December 21, 2014

My Kenya visit 14th July to 20th August 2014

 In July it was my turn again to visit Kenya. The first week of my stay I spent at Margaret Owino´s place in Nairobi. I needed some time to check on materials for the Kiini workshop. Brother Karl assisted me to get a second-hand off-road motorbike which I was going to donate to the project. 

The second week I took a bus to Bungoma in Northwest Kenya to visit Salim Mayeki  Shaban, the founder of African Christians Organization Network (ACON).

Since 2004, the organization has been focusing their work on how to reduce deforestation while improving soils for local farmers in the area.  One solution they have found is the use of bio-char — a charcoal meant to be added to soils which can improve soil nutrient retention and water holding capacity as well as sequester carbon. To produce bio-char, they build pyrolysis stoves (pyrolysis is the heating of a feedstock with little or no oxygen). These stoves can burn a variety of plant residues and produce bio-char which can either be added to the soil or used for cooking on charcoal stoves. Salim also adds chicken droppings and urine to the bio-char to make a fortified organic fertilizer. He has successfully trained many farmers in his area.
Salim (left) at his outdoor metal workshop

inner and outer part of a pyrolysis stove

The stove is made with simple hand tools.
The stove top (right) is put on as soon as the fuel is burning.

Salim fills the fortified organic fertilizer in bags for sale.

visit to a woman farmer with one of Salim´s field workers

The maize does well with the biochar fertilizer
The kids are excited to see visitors.

In order to reduce the use of firewood from forests, Salim and his team are using the invasive Water Hyacinth which is choking Lake Victoria. They remove large amounts of this material and sun-dry it on the shores of the lake. Then they transport it to the place where it is cut, mashed and pressed into briquettes which can be used as a cooking fuel.

I bought four pyrolysis stoves for the Kiini workshop, to give to friends and to take home to Germany.

making briquettes with a simple wooden press
the invasive water hyacinth

At the end of July I travelled to Gaketha. Mugo had arranged for free professional training in table banking and the members of the Gaketha Group had learned to keep their savings records accountably.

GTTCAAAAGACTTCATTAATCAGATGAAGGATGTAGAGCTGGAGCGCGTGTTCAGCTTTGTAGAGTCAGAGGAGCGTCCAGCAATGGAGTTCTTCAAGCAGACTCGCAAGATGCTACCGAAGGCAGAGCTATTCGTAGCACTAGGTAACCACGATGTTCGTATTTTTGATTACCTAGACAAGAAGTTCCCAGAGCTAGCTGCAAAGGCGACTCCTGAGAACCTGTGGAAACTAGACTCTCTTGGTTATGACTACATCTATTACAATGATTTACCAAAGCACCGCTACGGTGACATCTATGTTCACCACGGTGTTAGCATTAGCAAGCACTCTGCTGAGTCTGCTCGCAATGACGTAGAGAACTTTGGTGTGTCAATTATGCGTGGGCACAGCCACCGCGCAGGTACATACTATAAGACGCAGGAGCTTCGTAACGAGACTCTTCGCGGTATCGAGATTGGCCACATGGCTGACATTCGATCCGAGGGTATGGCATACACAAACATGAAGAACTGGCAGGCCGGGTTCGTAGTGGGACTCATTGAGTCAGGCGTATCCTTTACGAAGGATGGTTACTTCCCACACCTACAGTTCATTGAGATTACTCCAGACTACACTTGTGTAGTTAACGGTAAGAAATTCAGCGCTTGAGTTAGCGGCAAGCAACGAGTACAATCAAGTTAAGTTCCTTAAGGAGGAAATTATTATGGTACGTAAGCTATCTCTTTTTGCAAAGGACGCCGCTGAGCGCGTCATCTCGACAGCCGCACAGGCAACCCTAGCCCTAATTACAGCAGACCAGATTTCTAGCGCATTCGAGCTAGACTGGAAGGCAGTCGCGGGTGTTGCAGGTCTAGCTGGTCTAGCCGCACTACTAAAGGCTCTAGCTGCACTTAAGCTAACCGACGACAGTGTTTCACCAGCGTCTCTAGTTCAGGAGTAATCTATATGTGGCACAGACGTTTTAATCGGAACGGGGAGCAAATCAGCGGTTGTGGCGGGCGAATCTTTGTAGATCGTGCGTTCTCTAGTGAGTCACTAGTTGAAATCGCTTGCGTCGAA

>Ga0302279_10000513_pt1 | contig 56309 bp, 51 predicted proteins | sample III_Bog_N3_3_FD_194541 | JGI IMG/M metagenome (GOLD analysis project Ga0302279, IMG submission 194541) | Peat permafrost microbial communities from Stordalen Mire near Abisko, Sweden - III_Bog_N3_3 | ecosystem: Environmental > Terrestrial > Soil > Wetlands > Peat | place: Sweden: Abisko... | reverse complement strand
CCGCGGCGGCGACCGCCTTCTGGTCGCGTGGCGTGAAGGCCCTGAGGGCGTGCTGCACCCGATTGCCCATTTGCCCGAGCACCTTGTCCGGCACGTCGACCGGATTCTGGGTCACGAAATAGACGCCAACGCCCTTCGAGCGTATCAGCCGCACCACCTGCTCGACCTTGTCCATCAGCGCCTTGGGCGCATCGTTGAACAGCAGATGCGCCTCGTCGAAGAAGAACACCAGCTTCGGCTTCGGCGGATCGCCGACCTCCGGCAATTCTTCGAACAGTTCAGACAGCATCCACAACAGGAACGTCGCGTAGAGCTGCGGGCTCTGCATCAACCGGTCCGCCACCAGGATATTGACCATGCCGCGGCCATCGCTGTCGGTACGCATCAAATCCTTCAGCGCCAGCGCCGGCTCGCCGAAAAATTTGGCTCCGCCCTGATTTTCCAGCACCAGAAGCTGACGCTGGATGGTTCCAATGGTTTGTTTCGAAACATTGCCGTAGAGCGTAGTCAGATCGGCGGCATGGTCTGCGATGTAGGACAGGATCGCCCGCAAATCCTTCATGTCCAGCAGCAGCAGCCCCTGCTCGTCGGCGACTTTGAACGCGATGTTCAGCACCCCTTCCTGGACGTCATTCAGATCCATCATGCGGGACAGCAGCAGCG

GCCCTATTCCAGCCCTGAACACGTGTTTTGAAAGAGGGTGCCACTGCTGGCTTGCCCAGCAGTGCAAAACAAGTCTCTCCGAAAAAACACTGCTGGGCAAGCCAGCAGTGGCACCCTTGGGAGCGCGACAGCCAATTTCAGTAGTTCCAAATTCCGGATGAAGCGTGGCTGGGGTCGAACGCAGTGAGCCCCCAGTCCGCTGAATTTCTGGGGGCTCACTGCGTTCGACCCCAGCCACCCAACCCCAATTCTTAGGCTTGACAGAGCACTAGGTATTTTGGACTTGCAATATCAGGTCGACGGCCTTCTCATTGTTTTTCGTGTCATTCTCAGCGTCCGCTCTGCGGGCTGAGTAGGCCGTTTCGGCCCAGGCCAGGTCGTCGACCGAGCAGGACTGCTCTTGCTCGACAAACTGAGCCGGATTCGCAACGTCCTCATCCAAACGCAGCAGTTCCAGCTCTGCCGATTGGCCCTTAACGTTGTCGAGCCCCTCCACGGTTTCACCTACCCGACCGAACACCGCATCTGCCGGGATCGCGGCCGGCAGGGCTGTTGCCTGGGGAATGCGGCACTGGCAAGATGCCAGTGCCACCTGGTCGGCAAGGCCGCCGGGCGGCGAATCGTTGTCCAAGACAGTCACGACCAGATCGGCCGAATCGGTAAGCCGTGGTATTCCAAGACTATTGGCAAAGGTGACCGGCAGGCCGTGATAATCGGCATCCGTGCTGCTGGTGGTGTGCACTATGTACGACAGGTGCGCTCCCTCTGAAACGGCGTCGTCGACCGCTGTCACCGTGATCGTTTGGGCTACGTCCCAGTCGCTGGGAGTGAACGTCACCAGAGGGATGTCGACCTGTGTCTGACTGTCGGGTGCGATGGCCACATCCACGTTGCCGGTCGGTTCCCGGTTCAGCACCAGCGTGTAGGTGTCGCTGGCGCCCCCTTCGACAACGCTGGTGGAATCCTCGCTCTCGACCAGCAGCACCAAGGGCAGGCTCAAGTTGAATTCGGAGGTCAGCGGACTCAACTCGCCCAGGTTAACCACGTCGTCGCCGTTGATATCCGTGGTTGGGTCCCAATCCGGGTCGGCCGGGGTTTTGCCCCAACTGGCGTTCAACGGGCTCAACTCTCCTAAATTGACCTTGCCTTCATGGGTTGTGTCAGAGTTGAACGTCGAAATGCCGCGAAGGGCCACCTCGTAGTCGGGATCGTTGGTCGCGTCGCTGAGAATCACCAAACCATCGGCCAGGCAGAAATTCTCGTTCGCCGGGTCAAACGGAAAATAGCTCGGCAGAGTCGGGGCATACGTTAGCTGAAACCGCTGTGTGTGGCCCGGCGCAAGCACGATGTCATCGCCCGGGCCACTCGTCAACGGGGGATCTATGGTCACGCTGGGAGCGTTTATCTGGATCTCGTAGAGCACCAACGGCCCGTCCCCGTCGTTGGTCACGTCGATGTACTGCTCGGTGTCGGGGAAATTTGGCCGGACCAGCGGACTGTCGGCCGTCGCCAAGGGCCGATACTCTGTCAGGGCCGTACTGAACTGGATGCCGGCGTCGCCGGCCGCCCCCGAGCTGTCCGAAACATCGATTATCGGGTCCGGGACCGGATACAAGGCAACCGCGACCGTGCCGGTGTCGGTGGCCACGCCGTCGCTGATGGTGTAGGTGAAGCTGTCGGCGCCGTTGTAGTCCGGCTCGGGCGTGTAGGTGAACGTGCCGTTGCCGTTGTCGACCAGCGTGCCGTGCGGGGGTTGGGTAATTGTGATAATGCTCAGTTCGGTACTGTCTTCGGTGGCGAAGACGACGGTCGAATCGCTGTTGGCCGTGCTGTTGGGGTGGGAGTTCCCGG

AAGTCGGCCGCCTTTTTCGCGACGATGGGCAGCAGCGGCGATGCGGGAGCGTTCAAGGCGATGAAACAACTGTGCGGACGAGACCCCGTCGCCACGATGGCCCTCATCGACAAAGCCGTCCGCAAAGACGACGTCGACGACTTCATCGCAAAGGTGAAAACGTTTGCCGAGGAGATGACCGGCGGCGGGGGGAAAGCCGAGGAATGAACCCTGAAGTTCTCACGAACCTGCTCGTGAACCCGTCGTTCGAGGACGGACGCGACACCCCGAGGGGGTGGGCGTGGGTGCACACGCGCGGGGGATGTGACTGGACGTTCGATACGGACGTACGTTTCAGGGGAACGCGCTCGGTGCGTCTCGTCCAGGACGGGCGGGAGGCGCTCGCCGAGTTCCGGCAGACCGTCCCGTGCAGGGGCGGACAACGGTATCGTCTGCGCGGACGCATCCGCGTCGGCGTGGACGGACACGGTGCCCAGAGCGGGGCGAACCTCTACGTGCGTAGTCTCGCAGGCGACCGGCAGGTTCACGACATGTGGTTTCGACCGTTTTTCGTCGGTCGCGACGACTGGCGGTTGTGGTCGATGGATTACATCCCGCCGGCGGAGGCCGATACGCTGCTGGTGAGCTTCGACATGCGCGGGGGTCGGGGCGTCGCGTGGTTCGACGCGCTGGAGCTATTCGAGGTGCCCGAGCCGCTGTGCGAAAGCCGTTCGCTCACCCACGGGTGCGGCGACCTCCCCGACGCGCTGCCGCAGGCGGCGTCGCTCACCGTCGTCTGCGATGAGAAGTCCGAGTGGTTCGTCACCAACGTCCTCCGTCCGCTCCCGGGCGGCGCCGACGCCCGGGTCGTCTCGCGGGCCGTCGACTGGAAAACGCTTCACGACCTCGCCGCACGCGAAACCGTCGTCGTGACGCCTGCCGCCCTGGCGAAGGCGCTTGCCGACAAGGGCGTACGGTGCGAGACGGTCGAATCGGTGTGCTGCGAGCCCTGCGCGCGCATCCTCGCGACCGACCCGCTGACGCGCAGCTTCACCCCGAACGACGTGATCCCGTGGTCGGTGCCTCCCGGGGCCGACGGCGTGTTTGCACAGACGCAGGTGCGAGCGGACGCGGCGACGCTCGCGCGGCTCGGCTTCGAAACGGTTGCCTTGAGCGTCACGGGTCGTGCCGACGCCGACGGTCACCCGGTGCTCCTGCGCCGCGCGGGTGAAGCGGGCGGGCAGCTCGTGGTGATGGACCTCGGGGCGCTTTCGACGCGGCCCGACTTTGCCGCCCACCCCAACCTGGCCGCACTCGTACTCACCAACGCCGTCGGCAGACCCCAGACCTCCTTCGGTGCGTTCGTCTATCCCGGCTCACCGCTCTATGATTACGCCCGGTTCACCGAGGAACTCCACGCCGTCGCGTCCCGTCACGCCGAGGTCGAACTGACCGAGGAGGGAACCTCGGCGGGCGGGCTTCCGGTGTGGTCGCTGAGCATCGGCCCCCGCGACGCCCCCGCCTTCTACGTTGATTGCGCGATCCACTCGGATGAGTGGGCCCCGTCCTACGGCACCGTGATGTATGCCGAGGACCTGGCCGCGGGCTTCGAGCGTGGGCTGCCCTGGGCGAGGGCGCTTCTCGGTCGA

The women were encouraged by the government and promised financial support to start a horticultural project with drip irrigation. But up to now they are still waiting for the money. The activities in the tree nursery had been put on halt. The women did not receive the due money for the last two big orders of tree seedlings and were left frustrated and without funds. There was good news, however, about the fireless basket cookers: members of the Gaketha group are regularly sent to train women of other groups. MKICDO donates the required materials to get production started. With the money earned from the sale of the basket cookers, replacement materials can be bought from the Kiini center.

table banking with the new trainer (right)

On my first visit to the training center at Kiini I found the workshop well equipped with machines and tools and materials for carpentry and metal work in the store. Some of the workers were making metal window frames and door which had been ordered by a parish for a new school building. Most of the workers who had been trained by H-Georg Klaphake were there. But they are only being called when there are orders because the center cannot afford to employ them fulltime. Only a store keeper and a watchman are on the payroll right now.
Several Lazola box cookers had been given out on loan, for testing and for promotion purpose to board members, workers and a school. Some had been sold or partly donated to individuals and women´s groups. There were still a number of finished and unfinished Lazolas in the store.  During his visit in February, H-Georg had done a follow-up training after he had rejected cooker lids which had been made using the wrong type of wood for the frames. 

welding metal window frames

planing wood for customers

the new circular saw

sample school desks

shaping table legs in the lathe for a customer

We had to replace the cover of the tunnel dryer.

The accountant is busy keeping the books for MKICDO.